My buddy James Altucher made a blog post: "NYC IS DEAD FOREVER...HERE'S WHY."
It is really good. I don't want to hijack my own blog - but you should really read it. In fact, why not go read HIS BLOG FIRST, and them come back here. It's OK, I'll wait.
[ Playing Jeopardy! Music....... ]
Welcome back! That was pretty amazing, right? James is wicked smart. Now, the way I see it, he is either 100% right, or 100% wrong. I don't see a middle ground here. And, I don't think that his above linked blog post is only about New York City. I think that it fits Orlando, Chicago, pretty much ANY major center of population in the world.
I was born in 1960, and I remember when Disney World had its grand opening. The Orlando area (heck, all of The Sunshine State) was transformed because of Disney. Just think of the number of people that would fly in and out of Orlando Airport every day, pre-COVID. And now...I have no idea if Orlando is going to make it. To make the "business model" of Florida work, you need lots of people flying in and out of the airports. Both Orlando and New York City rely on tourism for a large part of the annual revenue. If people ain't flying - then tourism is dying.
It looks like up to one-third of New York's small businesses may be gone forever. Not just restaurants, but small businesses across the board. Even though new places continue to open, this is an incredibly challenging time for restaurants. The shutdown, reopening at reduced capacity, and concerns for health and safety have forced many to close their doors permanently. So many business models need X people or greater, just to break-even. Restaurants and Theaters and Airlines are the most obvious examples of this.
Broadway in The Big Apple is now dark. AMC Theaters, the world's biggest movie theater chain said that it has substantial doubt it can remain in business after closing locations across the globe during the coronavirus pandemic. The problem is that without VOLUME, without enough people attending shows, the business model fails. Reopening with a reduced capacity is not a sustainable option.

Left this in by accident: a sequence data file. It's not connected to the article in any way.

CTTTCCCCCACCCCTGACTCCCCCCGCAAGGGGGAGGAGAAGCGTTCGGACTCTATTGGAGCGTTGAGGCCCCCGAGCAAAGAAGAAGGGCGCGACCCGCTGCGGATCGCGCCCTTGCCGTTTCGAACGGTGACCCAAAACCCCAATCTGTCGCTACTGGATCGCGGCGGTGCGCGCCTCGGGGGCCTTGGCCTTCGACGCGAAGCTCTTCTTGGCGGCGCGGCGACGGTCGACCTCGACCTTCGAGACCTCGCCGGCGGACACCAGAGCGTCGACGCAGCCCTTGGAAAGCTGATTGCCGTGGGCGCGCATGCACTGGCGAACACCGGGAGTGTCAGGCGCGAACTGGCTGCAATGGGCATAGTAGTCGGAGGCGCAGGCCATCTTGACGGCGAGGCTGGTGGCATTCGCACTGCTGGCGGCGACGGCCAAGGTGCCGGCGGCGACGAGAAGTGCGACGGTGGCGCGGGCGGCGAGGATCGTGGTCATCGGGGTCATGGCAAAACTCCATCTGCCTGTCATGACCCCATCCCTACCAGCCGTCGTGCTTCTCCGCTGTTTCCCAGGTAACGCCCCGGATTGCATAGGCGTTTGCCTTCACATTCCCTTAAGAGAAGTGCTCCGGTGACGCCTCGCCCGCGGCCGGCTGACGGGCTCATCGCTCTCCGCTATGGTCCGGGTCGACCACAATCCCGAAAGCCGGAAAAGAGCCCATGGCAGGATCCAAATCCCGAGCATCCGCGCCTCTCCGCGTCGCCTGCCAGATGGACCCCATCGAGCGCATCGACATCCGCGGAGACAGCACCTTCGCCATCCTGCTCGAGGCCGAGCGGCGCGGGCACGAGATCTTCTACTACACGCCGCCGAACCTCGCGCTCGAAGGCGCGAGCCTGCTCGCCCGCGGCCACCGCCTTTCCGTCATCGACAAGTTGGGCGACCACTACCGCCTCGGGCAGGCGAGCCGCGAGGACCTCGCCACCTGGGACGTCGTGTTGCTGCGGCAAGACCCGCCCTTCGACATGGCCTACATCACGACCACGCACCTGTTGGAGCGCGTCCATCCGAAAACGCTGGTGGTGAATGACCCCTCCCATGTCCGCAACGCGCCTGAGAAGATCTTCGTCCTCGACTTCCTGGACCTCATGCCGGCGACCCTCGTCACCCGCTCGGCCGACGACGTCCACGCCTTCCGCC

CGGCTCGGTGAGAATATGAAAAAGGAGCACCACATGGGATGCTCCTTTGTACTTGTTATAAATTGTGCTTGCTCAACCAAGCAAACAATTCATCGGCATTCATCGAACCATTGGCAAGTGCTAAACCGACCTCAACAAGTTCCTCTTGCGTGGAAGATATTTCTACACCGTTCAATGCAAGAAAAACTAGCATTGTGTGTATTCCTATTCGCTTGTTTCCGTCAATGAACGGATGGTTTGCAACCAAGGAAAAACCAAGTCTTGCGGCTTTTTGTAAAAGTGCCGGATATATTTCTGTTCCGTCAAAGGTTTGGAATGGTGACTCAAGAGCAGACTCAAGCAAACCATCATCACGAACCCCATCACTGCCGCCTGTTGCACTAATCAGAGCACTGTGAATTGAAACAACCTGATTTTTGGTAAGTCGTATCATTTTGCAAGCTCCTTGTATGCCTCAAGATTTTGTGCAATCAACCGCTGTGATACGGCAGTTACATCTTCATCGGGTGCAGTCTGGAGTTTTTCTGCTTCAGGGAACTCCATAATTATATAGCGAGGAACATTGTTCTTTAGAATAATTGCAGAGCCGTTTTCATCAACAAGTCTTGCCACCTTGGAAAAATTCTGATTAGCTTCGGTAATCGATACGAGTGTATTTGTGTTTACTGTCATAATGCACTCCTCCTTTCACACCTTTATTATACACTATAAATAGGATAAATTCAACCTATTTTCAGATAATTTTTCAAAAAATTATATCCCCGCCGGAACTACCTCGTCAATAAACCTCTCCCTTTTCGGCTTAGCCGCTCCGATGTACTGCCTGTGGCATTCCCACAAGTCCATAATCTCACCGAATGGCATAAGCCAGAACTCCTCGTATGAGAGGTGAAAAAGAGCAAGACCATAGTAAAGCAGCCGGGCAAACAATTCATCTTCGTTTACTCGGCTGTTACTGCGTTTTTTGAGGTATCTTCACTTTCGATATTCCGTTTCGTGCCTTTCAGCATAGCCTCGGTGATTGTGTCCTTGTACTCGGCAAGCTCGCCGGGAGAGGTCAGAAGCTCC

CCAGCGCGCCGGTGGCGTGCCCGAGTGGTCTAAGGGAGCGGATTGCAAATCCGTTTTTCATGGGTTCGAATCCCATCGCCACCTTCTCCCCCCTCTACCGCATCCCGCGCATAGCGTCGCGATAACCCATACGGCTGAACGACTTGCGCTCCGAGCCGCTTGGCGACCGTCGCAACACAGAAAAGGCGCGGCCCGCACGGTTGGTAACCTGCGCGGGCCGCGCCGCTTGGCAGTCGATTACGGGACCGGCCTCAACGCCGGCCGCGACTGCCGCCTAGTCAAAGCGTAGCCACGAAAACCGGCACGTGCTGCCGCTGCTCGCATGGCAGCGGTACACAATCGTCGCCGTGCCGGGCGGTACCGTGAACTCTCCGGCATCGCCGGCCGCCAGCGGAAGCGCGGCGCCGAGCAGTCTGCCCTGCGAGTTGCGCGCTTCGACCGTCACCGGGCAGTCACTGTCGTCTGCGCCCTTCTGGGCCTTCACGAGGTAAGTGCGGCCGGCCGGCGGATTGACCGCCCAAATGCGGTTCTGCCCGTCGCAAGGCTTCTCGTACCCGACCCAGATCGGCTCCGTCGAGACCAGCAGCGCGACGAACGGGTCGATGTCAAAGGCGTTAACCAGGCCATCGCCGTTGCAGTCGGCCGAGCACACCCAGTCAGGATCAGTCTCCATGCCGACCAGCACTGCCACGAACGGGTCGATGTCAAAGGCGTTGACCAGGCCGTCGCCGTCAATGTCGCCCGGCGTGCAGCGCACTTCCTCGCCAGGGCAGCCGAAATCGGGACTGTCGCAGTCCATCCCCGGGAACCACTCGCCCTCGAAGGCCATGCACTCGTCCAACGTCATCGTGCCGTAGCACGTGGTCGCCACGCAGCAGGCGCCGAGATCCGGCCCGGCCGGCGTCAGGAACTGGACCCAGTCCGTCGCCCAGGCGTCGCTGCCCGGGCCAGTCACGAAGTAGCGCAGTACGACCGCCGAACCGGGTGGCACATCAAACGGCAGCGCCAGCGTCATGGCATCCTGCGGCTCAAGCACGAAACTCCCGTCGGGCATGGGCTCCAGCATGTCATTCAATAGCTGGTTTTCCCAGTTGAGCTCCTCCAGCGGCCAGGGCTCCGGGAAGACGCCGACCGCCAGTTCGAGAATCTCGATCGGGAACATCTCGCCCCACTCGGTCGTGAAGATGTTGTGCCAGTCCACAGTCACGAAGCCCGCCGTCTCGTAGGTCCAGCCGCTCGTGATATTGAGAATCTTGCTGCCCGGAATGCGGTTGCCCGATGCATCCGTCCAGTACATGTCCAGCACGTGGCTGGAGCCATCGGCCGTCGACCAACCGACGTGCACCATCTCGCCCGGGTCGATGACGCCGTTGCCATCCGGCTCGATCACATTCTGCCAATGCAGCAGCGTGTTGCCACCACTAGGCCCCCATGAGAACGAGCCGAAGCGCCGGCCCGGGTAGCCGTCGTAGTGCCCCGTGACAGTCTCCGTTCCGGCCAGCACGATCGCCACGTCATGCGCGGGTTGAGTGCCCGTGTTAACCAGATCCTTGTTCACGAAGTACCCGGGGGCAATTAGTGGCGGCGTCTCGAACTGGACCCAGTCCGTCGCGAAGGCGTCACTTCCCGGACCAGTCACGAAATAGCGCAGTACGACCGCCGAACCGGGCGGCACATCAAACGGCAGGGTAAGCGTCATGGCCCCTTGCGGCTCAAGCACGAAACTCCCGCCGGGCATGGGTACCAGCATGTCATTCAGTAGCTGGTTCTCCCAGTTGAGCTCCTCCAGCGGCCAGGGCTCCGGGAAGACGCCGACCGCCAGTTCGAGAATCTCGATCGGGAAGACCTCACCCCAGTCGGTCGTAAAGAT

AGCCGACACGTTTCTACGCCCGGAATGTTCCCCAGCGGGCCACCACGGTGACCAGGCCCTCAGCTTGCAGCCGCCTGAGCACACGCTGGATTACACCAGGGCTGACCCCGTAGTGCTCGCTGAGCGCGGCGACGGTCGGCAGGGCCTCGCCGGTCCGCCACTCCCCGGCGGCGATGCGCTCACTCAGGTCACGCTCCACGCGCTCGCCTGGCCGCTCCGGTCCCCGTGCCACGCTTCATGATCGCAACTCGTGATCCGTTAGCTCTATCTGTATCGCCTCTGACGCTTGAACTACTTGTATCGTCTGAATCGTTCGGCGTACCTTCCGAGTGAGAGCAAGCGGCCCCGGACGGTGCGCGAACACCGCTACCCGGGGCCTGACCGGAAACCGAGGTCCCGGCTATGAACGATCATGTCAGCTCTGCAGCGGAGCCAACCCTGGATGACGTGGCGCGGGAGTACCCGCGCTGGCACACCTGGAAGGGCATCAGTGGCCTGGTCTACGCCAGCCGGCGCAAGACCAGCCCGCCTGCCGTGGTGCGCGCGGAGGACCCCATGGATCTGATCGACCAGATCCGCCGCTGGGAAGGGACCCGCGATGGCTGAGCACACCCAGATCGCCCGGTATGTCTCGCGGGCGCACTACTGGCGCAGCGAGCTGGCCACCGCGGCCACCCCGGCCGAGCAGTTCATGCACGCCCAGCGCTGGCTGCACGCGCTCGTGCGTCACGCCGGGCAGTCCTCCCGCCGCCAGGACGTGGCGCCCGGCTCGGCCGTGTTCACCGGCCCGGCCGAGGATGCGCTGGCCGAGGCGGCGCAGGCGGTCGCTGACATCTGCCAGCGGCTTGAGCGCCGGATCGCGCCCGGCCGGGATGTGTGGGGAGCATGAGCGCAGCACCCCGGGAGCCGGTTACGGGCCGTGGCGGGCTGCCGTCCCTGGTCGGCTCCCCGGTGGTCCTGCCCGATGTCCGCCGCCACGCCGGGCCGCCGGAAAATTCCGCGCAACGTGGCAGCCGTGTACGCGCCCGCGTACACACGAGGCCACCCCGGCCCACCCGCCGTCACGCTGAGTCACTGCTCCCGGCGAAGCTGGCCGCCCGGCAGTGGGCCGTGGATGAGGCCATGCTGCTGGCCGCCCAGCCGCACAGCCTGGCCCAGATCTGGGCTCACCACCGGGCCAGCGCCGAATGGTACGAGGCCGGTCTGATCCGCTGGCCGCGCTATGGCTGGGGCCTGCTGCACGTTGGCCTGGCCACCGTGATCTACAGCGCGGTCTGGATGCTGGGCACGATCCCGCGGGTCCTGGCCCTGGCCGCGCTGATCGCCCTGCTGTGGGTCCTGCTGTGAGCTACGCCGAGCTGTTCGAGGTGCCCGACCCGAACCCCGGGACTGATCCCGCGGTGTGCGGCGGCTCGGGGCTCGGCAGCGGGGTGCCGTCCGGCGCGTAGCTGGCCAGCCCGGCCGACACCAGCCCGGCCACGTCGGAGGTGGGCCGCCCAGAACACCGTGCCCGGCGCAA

Columbia University, an amazing Ivy League School in the heart of the city, is going 100% online. K-12 schools, colleges and universities throughout the Tri-State area are struggling with going back to school. ANYONE that knows me, knows that I love, love, LOVE Zoom. But one of the things that I also love is NOT using Zoom. There is a time and a place for online - anything.
Yes indeed, Midtown NYC has reopened, but it is still a ghost town. I live around 25 miles west of this exact location shown here. I could normally leave my home in Northern New Jersey at around 10:20 in the morning, and easily be crossing this street before noon for a "lunch 'n learn" with vendors, clients and sponsors of NYDLA.org. I have not been in the city (for any reason) for many months. There is just no reason for me to go into the city, as of August 2020.
When I grew up in Cedar Grove, New Jersey (before moving to Florida) going into New York City was an adventure. Mostly, because going into "the city" was like taking your life into your hands. It was not safe! In the 1980's over 250 felonies were committed every week, making the New York subway the most dangerous mass transit system in the world. When I was growing up, you would have to have your head examined to walk the streets of New York City, much less Times Square.
NYDLA.org video podcast with Rita McGrath of Columbia University. Her new book "Seeing Around Corners" represents a new approach to strategy formulation and management in a digital world. Recognizing and acting on inflection points is the central reason why leaders need to see around the corners of their business, the industry and customers. McGrath defines an inflection point as a single point in time when everything changes irrevocably. Disruption is an outcome of an inflection point. Could there be a bigger example of this than COVID-19? I don't know if anyone could have predicted what we are now experiencing with the pandemic. We had the Spanish Flu, also known as the 1918 pandemic caused by the H1N1 influenza virus. Lasting from February 1918 to April 1920, it infected 500 million people - about a third of the world's population at the time - in four successive waves. How did they stop the Spanish Flu? The most effective efforts had simultaneous closed schools, churches, and theaters, and banned public gatherings. This would allow time for vaccine development and lessened the strain on health care systems.
I am not as pessimistic as my friend James. I do think that New York (and Orlando, and Chicago, and.....) will bounce back. I think that humans are social creatures, and that we shall find a way to live closer than six feet apart. But I also think that it shall be a slog. It will take years to get back to anything that looks like pre-COVID, not months. And I think that the long-term damage will be much higher than anyone could have predicted.
I do invite you to Join NYDLA.org as we have both free and paid memberships. When and where can help you to thrive, not just survive in the COVID-19 world, we shall do so. After all, we are all living, learning, working, playing - in the clouds. While wearing a mask.
New York City - 1918
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